P eople don’t give money to the church to pay the light bill anymore.
Your reaction to that statement may indicate your age. If you’re under 40, it’s a no brainer. But the over 40 set grew up in a culture that supported institutions. Church giving was just church giving. It didn’t matter how the money was used. It’s an issue of Return on Faith Investment. Call it ROFI. Now, there are expectations for both sides of the act of giving. Let’s break that down:
1. Before the act of giving, people look for a connection with the perceived result of the gift. Giving is motivated not by allegiance to the institution, but by experience and relationship with the potential use of the gift. People want to give to something specific. They want to see how it will hopefully be used in ministry.
2. After the act of giving, there is a greater expectation for its results. People are less likely to give when they never learn what happened to their gift. They want ROFI.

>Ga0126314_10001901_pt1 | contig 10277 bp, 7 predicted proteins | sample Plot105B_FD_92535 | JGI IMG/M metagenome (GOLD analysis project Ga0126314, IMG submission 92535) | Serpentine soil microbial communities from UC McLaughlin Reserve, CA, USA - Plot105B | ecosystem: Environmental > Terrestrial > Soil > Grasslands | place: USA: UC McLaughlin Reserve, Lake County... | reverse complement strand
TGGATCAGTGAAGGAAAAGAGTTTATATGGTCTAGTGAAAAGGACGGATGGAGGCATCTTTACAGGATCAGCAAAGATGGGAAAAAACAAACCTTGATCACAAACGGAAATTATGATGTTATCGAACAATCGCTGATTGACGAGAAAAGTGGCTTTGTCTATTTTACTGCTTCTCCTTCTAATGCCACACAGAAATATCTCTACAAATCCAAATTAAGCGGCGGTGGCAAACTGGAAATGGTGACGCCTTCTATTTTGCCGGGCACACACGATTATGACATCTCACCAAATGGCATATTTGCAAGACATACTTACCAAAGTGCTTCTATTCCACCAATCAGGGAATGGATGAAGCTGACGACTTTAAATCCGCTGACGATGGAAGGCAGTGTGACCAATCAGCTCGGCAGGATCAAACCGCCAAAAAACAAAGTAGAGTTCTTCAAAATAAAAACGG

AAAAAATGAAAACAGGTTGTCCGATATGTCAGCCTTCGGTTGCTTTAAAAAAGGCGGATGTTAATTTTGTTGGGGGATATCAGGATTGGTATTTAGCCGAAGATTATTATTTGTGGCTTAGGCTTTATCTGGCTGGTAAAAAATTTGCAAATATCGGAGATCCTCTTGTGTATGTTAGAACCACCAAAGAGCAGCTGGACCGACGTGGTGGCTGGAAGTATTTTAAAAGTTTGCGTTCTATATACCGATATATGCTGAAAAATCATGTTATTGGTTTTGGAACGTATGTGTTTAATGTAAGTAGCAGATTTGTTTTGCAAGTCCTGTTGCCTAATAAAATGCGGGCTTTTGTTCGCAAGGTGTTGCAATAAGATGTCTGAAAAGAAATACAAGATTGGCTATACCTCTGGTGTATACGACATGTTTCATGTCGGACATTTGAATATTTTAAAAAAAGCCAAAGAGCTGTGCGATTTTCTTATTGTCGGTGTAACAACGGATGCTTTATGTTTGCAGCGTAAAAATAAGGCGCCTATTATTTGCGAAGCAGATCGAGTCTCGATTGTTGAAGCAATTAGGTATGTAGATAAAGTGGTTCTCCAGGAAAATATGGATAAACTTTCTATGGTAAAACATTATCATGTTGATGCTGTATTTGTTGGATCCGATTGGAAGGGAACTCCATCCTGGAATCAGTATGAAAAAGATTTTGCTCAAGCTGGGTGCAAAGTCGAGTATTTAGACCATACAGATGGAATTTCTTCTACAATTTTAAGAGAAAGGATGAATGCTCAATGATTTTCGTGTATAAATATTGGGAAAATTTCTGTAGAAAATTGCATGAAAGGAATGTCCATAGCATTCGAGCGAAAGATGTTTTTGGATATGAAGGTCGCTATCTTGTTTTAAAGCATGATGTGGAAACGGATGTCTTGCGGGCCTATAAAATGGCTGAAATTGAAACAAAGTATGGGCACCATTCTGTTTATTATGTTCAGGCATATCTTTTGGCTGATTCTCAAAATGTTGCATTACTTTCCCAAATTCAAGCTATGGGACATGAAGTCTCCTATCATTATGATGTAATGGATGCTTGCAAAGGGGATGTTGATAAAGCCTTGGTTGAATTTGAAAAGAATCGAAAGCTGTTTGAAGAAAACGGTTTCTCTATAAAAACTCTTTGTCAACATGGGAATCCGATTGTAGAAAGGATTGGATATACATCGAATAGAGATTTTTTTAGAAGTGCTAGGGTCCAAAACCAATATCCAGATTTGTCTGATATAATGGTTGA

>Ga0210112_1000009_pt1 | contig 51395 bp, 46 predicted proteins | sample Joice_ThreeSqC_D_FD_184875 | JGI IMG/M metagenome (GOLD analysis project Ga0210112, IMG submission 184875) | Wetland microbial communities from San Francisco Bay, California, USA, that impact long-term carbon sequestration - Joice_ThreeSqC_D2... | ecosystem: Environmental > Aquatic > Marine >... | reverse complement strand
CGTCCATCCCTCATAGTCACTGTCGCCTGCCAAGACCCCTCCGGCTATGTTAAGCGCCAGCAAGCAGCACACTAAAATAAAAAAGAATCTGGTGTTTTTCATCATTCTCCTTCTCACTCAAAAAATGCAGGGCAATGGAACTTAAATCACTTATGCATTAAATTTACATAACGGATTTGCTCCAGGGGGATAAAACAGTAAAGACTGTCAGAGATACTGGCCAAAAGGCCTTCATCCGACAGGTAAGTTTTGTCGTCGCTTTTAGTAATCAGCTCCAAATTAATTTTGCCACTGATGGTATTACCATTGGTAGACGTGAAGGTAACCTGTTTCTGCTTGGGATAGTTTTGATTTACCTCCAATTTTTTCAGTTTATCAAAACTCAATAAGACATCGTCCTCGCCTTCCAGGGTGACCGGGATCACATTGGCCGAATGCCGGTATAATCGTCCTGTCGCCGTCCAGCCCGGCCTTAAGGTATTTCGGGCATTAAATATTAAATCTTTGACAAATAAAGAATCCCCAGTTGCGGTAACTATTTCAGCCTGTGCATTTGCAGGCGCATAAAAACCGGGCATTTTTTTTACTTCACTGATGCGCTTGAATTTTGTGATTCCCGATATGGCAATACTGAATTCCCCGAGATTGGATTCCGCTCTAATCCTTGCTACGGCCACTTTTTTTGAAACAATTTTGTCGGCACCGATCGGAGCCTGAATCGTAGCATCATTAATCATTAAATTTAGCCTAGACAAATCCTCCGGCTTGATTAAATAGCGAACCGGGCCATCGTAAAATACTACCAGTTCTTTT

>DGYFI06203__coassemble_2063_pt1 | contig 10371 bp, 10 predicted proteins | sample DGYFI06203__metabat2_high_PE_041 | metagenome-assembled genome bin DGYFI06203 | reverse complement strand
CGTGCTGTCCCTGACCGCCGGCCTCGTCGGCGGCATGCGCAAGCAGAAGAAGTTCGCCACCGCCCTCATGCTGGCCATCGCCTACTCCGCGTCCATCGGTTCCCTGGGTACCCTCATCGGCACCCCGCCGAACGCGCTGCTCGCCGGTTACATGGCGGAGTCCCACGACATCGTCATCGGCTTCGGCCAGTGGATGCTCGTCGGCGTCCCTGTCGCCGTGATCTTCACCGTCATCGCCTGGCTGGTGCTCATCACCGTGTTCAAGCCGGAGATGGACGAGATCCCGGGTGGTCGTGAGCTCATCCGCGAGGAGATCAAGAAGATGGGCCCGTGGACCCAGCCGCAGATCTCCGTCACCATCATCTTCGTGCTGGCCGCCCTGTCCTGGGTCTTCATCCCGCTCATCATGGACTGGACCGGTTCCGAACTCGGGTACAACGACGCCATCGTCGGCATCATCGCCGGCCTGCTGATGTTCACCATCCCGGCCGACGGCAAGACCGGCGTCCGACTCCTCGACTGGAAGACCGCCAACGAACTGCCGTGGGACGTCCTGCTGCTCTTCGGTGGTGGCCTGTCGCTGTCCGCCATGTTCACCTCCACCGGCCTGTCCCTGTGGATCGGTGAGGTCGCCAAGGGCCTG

Both changes in behavior make the Mission Moment an ideal vehicle for church communication. Simple 1-2minute video clips highlighting the church’s missional activity give the congregation specific handles on where their money is going. They also connect people with ministry activities, advertising what otherwise may never be known; they keep the focus on the world outside the church walls; and if done well, they inspire.
Here is a simple mission moment I produced last year at Trietsch Memorial UMC in Flower Mound, TX, where I served as Creative Director. I created this in one afternoon with an $800 camera and Final Cut Pro.